This is only the beginning of several months of white-knuckle driving here in the interior of British Columbia.  I avoid driving as much as I can during winter, but sometimes you just have to get out there.

My photo-realistic paintings can still be seen at:

Friday 20 November 2015


    Its a good thing we go out and walk our dog, otherwise I would have no photos to put on the blog.  This scene was taken just east of McBride, BC from Jervis Road.

As always you can see my paintings at:

Thursday 19 November 2015

A White World

    Suddenly our world is white, as the photos show.  We received a snowfall of about 7 inches (18cm) overnight and woke up to whiteness covering everything.

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Wednesday 18 November 2015

Leggings of Snow

    In the past I have said disparaging things about our dog Skye.  I told you that she was lazy and wasn’t very outdoor oriented.  Yesterday, she proved me wrong.  We got about 10 inches (25 cm) of fresh snow on the ground and Joan and I decided to do the trail.  I wore snowshoes to mash the snow down, in an attempt to make it easier for Skye and Joan who followed.  Despite my snowshoeing there was still some plowing through the snow that had to be done, especially for Skye.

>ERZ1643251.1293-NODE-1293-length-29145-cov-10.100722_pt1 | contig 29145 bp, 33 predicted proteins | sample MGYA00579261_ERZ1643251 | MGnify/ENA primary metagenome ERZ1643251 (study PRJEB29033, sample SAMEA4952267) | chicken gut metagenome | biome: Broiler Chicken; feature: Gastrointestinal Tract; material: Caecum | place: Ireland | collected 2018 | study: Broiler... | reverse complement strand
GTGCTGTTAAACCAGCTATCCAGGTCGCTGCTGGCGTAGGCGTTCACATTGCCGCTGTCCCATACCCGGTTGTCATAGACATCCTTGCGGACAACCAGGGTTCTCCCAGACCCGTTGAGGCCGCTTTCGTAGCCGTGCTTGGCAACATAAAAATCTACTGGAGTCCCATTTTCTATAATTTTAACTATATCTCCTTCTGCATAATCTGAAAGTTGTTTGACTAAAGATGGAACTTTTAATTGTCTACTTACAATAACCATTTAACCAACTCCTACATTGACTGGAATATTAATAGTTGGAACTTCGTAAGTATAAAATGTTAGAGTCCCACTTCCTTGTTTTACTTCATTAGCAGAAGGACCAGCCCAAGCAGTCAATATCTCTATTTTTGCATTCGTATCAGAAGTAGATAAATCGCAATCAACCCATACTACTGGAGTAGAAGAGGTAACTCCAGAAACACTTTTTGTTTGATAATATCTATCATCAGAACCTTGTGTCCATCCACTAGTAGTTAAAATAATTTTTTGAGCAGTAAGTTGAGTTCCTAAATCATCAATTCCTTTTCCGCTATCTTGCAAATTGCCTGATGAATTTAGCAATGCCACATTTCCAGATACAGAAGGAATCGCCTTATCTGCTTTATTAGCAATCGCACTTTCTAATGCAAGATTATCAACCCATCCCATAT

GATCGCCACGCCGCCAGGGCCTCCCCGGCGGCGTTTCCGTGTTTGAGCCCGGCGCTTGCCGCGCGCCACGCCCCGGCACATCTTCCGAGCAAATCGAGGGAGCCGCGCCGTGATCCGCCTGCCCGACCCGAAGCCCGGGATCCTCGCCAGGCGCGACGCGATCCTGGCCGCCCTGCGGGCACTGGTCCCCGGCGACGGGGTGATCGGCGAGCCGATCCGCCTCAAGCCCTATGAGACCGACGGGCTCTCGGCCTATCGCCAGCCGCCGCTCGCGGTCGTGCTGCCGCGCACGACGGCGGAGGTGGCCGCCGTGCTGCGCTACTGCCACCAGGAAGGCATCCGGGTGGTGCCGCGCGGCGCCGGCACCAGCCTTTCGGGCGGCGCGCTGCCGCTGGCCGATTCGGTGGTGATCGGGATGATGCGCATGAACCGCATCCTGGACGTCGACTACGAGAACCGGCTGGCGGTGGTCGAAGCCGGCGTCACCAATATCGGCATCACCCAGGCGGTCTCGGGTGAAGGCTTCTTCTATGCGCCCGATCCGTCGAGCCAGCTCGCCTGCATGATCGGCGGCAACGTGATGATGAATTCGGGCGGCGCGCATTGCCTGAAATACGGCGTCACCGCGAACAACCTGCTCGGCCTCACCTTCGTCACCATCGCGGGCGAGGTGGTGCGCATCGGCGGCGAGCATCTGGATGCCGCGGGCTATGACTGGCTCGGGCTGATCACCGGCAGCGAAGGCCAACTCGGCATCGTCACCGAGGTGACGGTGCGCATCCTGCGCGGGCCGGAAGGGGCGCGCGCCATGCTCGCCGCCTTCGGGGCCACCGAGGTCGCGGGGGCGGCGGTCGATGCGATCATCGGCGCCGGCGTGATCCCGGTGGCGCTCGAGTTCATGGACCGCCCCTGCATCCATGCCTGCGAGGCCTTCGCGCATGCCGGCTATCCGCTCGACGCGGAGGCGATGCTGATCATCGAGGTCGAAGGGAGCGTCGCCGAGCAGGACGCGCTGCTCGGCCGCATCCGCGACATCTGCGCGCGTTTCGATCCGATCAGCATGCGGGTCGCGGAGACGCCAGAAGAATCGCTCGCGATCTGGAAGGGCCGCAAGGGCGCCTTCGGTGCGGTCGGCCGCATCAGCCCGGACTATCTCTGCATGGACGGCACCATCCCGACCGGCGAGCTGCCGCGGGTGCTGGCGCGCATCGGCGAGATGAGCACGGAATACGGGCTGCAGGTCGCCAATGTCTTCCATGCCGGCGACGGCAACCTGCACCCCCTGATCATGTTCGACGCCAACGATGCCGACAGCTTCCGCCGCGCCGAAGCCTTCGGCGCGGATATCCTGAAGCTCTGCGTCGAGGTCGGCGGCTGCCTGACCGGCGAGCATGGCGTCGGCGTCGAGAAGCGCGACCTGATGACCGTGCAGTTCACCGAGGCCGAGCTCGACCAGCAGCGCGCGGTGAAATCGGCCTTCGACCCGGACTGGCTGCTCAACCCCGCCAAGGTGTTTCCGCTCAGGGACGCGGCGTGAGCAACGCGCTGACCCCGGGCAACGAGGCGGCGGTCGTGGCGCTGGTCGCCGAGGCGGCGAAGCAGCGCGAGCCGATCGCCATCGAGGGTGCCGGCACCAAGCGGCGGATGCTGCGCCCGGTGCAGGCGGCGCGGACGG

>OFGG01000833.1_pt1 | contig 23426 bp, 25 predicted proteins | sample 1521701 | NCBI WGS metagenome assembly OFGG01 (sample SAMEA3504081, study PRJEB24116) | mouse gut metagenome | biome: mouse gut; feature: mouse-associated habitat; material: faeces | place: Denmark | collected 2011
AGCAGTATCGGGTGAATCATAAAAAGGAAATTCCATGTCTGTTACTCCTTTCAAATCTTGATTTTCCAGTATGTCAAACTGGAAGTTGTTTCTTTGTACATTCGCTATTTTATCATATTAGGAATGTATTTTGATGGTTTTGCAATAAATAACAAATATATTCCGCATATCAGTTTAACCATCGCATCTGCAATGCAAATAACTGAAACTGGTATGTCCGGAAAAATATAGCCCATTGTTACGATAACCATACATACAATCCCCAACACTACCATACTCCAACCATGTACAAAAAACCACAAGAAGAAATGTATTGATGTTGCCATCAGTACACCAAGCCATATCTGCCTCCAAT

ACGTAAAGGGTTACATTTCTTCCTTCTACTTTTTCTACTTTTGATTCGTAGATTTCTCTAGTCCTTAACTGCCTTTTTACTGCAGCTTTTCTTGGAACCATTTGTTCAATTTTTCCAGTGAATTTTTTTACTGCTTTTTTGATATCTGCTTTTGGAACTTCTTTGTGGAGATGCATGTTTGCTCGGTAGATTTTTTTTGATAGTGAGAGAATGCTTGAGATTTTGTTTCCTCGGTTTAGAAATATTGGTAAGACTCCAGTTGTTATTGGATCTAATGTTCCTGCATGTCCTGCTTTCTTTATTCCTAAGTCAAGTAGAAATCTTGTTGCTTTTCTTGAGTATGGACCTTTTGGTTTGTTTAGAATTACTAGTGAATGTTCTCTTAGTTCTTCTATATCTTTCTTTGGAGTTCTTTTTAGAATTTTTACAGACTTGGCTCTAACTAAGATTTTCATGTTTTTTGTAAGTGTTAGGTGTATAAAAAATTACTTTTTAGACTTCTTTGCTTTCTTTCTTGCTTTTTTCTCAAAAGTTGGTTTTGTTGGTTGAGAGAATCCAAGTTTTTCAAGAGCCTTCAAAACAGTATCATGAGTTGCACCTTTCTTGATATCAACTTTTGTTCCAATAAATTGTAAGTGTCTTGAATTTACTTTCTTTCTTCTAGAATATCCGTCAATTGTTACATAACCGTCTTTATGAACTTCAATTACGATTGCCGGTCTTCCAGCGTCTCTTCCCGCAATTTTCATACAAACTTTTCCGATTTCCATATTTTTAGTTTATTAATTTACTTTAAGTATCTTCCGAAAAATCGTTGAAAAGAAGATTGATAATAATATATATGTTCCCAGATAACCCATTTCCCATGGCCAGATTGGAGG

She had to work hard as all the snowballs attached to her legs prove, but still she romped and ran as best she could whenever I called her to catch up.  Once we got home, it was straight into the shower for Skye so I could melt all of the snow on her feet with warmish water.  She always stoically marches into the shower to get the task done.

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Tuesday 17 November 2015

Cabbage for Supper